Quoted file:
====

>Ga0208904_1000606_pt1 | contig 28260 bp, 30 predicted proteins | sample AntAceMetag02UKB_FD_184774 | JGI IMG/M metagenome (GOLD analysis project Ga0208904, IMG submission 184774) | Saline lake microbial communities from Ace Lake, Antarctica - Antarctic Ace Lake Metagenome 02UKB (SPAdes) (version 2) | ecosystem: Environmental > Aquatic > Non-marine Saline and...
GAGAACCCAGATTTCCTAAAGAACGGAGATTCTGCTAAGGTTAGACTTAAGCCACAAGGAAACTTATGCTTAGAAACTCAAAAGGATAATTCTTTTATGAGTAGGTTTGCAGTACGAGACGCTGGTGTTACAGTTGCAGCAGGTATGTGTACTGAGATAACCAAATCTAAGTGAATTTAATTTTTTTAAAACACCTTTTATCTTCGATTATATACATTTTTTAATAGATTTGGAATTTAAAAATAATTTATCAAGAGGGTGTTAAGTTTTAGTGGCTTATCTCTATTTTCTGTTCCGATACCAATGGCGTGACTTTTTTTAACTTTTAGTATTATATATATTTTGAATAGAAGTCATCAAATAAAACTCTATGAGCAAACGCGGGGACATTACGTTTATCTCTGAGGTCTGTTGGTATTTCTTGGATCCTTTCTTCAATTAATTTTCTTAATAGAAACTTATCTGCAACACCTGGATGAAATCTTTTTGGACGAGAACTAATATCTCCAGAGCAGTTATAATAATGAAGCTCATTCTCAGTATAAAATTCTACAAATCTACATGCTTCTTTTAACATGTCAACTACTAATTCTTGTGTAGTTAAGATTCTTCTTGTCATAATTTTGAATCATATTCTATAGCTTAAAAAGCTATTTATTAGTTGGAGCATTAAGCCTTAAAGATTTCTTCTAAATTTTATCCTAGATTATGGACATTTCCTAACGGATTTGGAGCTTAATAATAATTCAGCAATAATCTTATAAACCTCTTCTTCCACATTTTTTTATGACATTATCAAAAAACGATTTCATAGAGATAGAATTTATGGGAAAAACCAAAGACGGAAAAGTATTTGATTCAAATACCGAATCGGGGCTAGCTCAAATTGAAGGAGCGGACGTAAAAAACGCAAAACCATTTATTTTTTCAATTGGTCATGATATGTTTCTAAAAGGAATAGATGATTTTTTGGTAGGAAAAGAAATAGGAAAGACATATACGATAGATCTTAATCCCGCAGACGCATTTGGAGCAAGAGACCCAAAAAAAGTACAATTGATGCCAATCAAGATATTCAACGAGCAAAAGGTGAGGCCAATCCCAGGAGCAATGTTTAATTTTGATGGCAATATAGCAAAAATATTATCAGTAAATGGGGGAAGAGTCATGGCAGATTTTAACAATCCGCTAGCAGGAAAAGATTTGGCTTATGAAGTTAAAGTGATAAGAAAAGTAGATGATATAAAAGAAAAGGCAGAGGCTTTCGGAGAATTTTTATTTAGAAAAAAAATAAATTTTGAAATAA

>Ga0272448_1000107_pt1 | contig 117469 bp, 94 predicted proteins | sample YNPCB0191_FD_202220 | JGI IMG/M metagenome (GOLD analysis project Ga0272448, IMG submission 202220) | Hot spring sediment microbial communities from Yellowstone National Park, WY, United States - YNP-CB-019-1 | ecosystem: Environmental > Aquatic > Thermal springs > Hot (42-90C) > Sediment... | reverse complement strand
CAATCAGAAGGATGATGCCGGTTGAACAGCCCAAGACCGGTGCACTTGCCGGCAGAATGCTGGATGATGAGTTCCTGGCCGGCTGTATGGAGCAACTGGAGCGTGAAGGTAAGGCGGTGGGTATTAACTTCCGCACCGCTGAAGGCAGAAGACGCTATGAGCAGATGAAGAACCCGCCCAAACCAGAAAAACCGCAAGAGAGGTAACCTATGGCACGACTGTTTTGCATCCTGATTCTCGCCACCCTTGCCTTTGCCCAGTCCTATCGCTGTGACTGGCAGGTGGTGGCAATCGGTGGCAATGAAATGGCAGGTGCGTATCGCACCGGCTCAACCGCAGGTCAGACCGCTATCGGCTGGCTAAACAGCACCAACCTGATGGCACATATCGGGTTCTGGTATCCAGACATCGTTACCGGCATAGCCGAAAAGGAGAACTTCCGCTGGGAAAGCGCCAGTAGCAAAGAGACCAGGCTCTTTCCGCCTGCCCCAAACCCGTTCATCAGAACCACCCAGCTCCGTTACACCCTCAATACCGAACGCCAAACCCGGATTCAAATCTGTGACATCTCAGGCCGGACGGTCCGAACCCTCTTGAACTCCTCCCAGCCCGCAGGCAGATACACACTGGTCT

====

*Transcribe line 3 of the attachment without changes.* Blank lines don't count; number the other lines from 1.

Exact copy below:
>Ga0272448_1000107_pt1 | contig 117469 bp, 94 predicted proteins | sample YNPCB0191_FD_202220 | JGI IMG/M metagenome (GOLD analysis project Ga0272448, IMG submission 202220) | Hot spring sediment microbial communities from Yellowstone National Park, WY, United States - YNP-CB-019-1 | ecosystem: Environmental > Aquatic > Thermal springs > Hot (42-90C) > Sediment... | reverse complement strand